Sun | Oct 24, 2021

Evie Pukupoo embraces Lee ‘Scratch’ Perry comparisons

Published:Saturday | October 2, 2021 | 12:10 AMSade Gardner - Staff Reporter

Lee ‘Scratch’ Perry’s burial took place in his Hanover home parish on September 23, almost a month after his passing.
Lee ‘Scratch’ Perry’s burial took place in his Hanover home parish on September 23, almost a month after his passing.
Dub creative Everaldo ‘Evie Pukupoo’ Creary (right) and reggae icon Lee ‘Scratch’ Perry.
Dub creative Everaldo ‘Evie Pukupoo’ Creary (right) and reggae icon Lee ‘Scratch’ Perry.

‘I’ve never felt more responsible in my life ever,’ said Everaldo ‘Evie Pukupoo’ Creary of his kayak ride witth Lee ‘Scratch’ Perry.
‘I’ve never felt more responsible in my life ever,’ said Everaldo ‘Evie Pukupoo’ Creary of his kayak ride witth Lee ‘Scratch’ Perry.

Everaldo ‘Evie Pukupoo’ Creary (left) said his admiration for Lee ‘Scratch’ Perry is amplified by his ability to recognise himself in the late musical genius.
Everaldo ‘Evie Pukupoo’ Creary (left) said his admiration for Lee ‘Scratch’ Perry is amplified by his ability to recognise himself in the late musical genius.
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Dub creative Everaldo ‘Evie Pukupoo’ Creary is like a walking Lee ‘Scratch’ Perry encyclopaedia. His voice intonates with delight as he reminisces on his experiences with the bewitching Perry and how the dub inventor altered the course of music forever.

His admiration for Perry is amplified by his ability to recognise himself in the late musical genius, a sentiment being repeated by others on social media who say it’s Creary’s time to carry the torch.

“I agree, especially since getting so close with him and I know his energy and he only sees energy,” Creary told The Sunday Gleaner. “It’s even more obvious to me … I don’t do tattoos or earrings because it’s too permanent, so I paint my nails because it gives a pop. I paint up my jacket because I like colours. I’m like a walking art, so colouring my nails is like putting on different bordering flames to the collage you’re looking at, and I like that.”

The eccentric beings bonded together in February when Creary visited his Negril residence for a few days. The zenith of their meet-up was a kayaking ride to a little island close to Perry’s home.

“I’ve never felt more responsible in my life ever; I was carrying Earth’s most precious gift, but that was cool,” he shared. “When we took the photo and him hug up mi arm, I was like, ‘Mayn, what is this?!’. It felt like I went to an ordination; it felt like that’s what he was doing, but I’m not the one to say it; I don’t like that. When I see other people saying it, then I just think it is what is happening, so I have to embrace it, and I have no problems embracing it.”

The experience was other-worldly for The NoMaddz entertainer, who admitted that he didn’t know much about the ‘Mad Scientist’ when he first saw him at SummerJam in Germany in 2011.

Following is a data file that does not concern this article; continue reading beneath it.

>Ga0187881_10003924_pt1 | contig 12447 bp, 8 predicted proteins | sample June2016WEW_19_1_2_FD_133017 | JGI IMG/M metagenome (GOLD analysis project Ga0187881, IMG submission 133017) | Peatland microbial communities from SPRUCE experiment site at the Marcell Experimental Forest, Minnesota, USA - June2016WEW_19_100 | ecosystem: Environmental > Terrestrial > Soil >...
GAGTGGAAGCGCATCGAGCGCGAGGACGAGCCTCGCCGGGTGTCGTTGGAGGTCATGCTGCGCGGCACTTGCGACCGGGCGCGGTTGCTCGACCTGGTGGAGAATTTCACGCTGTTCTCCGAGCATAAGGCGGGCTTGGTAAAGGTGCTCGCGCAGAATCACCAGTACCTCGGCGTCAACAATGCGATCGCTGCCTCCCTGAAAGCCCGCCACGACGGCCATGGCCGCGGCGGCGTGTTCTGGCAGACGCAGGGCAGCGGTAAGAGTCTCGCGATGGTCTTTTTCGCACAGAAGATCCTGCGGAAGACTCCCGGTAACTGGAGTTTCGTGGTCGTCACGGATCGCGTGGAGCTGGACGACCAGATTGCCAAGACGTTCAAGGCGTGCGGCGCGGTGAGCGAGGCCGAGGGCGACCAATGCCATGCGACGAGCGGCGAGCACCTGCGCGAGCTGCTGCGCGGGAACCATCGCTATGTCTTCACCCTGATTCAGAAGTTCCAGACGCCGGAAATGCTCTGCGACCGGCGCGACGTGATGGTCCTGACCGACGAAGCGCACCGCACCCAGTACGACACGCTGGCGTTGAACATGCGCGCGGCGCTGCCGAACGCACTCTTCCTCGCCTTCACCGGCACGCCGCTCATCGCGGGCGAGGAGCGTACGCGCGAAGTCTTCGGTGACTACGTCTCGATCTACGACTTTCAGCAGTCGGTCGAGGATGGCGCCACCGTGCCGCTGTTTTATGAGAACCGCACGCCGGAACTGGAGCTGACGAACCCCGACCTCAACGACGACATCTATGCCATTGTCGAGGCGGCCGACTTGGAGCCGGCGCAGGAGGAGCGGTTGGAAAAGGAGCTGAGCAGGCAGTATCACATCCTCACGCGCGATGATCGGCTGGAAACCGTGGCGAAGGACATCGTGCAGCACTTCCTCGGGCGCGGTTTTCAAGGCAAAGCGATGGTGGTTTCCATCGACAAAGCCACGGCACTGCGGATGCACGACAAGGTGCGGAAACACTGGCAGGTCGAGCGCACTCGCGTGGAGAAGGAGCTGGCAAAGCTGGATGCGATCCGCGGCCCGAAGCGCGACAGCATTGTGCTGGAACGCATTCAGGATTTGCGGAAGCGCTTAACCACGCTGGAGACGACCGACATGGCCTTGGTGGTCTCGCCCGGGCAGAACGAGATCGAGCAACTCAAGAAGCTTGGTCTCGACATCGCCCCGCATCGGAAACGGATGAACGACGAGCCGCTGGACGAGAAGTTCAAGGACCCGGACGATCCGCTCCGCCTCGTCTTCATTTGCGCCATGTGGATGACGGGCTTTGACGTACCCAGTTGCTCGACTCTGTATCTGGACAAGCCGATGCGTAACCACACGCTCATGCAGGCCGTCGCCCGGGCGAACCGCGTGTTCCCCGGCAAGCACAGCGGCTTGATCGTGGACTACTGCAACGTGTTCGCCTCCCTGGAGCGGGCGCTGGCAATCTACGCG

CONTROL AND BALANCE

“We were on our very first NoMaddz tour, and so I’m watching him, and he’s saying in this old man voice, ‘I am Bob Marley. I am reggae. I am Lucifer…’ and he’s listing out these elements, and I thought he’s so brave as a poet to say these things, and these people are in a total trance… It was like he was trying to let us understand that these are elements of ourselves that we should know and be mindful of, control and balance them and quit blaming things outside ourselves for problems we create for ourselves. I love his eccentric ways. When I saw him, I was like yeah, I can be more of myself ‘cause this is the direction I like.”

He started doing more research into Perry’s legacy, and their paths crossed a few more times before he received the opportunity to visit him this year through an Indonesian friend.

“It was like I couldn’t even say anything; I just had to listen. I felt so humble. I remember saying, ‘You know seh you a mi daddy, you a mi pops enuh’ and him seh, ‘Of course, you’re my son’. Ironically, mi and him son [were] born the same day, and he’s into those universal synchronisations. His family is so welcoming because I got to meet him and his children, and it’s an awesome family, and dem lose someone really special to them.”

Perry’s burial was in his Hanover home parish on September 23, almost a month after his passing. Creary was in attendance.

“I don’t like to go to those things, but I was beside his casket, and I could see him in there, him look awesome,” he said. “It never felt final one bit. It felt like I could roll that casket in my room and sleep beside him, so it felt so peaceful. In life, we’re conditioned to kinda love life but react a weird way about death when it’s like a thanksgiving and not like a funeral, so we miss the whole point.”

He is, however, disappointed in the preservation of legacies for local cultural icons and wants a state-of-the-art museum to be established in Perry’s honour by the Government.

During his Perry trip, Creary wanted them to work on music but recognised that the moment served a greater purpose. The stars would eventually align the following month when Canadian producer Bob Riddim contacted him to do a song with Perry. The latter had already agreed to do the record and asked Creary to kick-start the recording to set the tone of the I Am a Tree track.

“I just can’t believe it happened. We were supposed to do more music, but it didn’t happen. I have the last song, so to speak.”

The song will form part of Bob Riddim’s pending EP, which also features a collaboration with Perry, Leno Banton and Wayne J.

“It was nice to hear grandpa’s voice with these youngsters … It’s like this project was him passing over the baton ‘cause there’s no way he was able to go on an intensive tour, so any song him do right now is like him handing you a song, and I take that as a gift and privilege.”

sade.gardner@gleanerjm.com